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CAR LEASING: Part 2: Leasing a Diesel Car

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Things to consider

  1. Fuel Economy: Diesel is usually more expensive to buy than petrol; but it can offer a greater fuel economy. If the majority of your driving is done on the motorway and you are racking up in excess of 10,000 miles a year - then a diesel car may be for you.
  2. Residual Value: Popular diesel choices - such as the executive saloons Audi A4 and BMW 3 Series - tend to do well in the second-hand market, giving them a stronger residual value. A decent residual value, in either diesel or petrol will usually mean a lower lease.
  3. More Economical Over Distance: Providing more miles to the gallon, diesel cars are the preferred choice for long distance drivers.
  4. Clean Air: Diesel vehicles produce less CO2 emissions than petrol, but recent reports have suggested it isn’t as environmentally friendly as was once believed. Diesel cars are currently found to produce 11.5 times more NOx (Nitrogen Oxide and Nitrogen Dioxide) than petrol vehicles and these small particulates are proven to be damaging to health. Newer models will have a filter (DPF) in an effort to stop these particulates escaping into the atmosphere. High speeds will help to keep the filter clear.
  5. Repair Costs: Generally, diesel cars don’t need to be repaired as regularly as their petrol equivalent – but are more expensive to repair when they do. However, if you are leasing a new car for a typical 3 or 4 year period, this shouldn’t be an issue.
  6. City Driving: Diesel cars do not perform as well in the stop/start environment of city driving. It is worth noting that if you are doing more lower speed/short city journeys compared to motorway driving – then the DPF (Diesel Particulate Filter) can become clogged.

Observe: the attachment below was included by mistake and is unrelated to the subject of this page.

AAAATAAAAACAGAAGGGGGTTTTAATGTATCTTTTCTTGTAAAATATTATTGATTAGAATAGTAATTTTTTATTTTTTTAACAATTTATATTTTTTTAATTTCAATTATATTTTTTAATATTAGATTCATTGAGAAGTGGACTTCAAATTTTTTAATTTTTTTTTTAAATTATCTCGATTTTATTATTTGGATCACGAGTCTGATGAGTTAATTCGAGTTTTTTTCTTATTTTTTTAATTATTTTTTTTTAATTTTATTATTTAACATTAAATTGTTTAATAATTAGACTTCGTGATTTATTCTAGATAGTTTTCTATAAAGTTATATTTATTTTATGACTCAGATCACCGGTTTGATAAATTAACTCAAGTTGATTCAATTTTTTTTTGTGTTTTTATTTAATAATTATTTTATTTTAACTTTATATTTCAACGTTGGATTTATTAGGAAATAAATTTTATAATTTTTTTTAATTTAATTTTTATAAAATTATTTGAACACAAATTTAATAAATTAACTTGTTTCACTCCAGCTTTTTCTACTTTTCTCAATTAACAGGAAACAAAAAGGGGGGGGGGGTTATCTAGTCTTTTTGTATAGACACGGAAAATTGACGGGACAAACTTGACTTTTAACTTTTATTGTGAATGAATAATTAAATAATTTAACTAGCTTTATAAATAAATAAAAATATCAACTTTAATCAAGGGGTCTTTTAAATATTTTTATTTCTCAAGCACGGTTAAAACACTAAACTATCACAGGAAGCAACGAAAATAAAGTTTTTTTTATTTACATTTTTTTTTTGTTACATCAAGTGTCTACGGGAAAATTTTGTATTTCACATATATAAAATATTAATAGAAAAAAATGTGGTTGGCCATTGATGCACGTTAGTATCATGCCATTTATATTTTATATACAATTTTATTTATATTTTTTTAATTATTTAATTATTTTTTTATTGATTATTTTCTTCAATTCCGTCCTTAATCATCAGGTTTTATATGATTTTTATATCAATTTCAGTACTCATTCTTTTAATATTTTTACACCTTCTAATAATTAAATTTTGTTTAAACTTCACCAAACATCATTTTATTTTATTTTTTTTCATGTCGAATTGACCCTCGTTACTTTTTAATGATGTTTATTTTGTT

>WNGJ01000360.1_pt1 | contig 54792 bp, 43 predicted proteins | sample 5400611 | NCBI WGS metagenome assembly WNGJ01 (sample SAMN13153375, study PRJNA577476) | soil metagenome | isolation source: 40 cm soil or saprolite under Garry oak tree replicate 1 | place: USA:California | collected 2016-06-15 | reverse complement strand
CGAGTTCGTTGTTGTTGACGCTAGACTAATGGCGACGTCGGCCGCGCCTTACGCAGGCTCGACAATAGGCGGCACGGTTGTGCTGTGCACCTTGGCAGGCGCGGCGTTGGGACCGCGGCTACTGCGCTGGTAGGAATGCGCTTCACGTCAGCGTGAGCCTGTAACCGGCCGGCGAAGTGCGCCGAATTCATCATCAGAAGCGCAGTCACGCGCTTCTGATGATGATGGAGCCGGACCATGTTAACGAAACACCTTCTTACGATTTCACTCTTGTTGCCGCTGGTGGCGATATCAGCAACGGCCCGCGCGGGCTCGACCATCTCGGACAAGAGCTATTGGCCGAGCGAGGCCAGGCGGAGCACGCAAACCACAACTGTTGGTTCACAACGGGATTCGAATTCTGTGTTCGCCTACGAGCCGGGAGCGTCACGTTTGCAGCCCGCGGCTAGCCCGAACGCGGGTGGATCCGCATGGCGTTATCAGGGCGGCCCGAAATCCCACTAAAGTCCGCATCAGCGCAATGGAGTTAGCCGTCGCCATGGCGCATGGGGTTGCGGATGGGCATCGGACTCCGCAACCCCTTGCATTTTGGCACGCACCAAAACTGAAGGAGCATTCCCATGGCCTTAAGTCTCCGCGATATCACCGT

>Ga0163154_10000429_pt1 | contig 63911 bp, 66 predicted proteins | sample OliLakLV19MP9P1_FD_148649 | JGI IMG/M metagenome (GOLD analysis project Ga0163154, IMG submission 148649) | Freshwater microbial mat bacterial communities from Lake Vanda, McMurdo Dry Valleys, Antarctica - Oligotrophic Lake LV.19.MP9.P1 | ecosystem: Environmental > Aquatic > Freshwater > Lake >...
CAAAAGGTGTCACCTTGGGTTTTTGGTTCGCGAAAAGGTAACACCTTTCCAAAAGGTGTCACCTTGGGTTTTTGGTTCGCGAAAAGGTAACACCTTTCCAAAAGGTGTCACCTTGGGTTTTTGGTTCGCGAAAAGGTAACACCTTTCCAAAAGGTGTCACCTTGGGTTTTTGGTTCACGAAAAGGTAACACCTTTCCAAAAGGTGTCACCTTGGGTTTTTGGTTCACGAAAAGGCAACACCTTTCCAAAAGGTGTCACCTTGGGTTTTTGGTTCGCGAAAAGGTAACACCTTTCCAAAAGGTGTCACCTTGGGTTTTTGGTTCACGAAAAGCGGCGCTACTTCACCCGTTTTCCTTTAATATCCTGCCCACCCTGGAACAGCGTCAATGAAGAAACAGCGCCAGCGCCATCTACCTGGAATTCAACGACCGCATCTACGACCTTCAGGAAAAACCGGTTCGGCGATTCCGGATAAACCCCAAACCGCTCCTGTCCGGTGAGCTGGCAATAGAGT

7. Power: Despite engine development over the past 10 years narrowing the gap between the two in terms of performance – diesel still have the edge on power. Diesel vehicles can accelerate faster in higher gears, as they have more torque - making them perfect for motorway overtaking. Torque also makes diesel the preferred choice for towing.
  8. Initial Costs: Diesel vehicles are more expensive to buy. Diesel cars are popular (despite the recent bad press regarding pollution) and still have a better residual value than petrol, making them cheaper to lease - but more expensive to buy. However, this could all change in the future if the residual value of diesel vehicles decreases as expected.
  9. Tax: Before new legislation was introduced following the discovery of toxic emissions, Diesel owners enjoyed cheaper car tax. Before April 2017, all tax rates were based on CO2 emissions and vehicles producing less than 100g/km were tax exempt. A diesel car registered before April 2017 – will be charged at the low CO2 rate. From April 2018, unless your diesel vehicle meets the Euro 6d (European emissions standard) tax will be charged at a higher rate for the first year. From the 2nd year you will pay a standard rate of £140 for car tax on both a diesel and petrol vehicle.
  10. Insurance: Obviously car insurance is worked out based on your age, address, how long you have been driving etc. The only difference to consider between petrol and diesel is the cost of the car and how much it will be to repair/replace parts. Newer diesel vehicles have filters/emission systems that can be costly to repair – making diesel around 10-15% more expensive than petrol to insure.

Part 1: Leasing a Petrol Car

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Posted on 6th March 2019 at 12:38 PM

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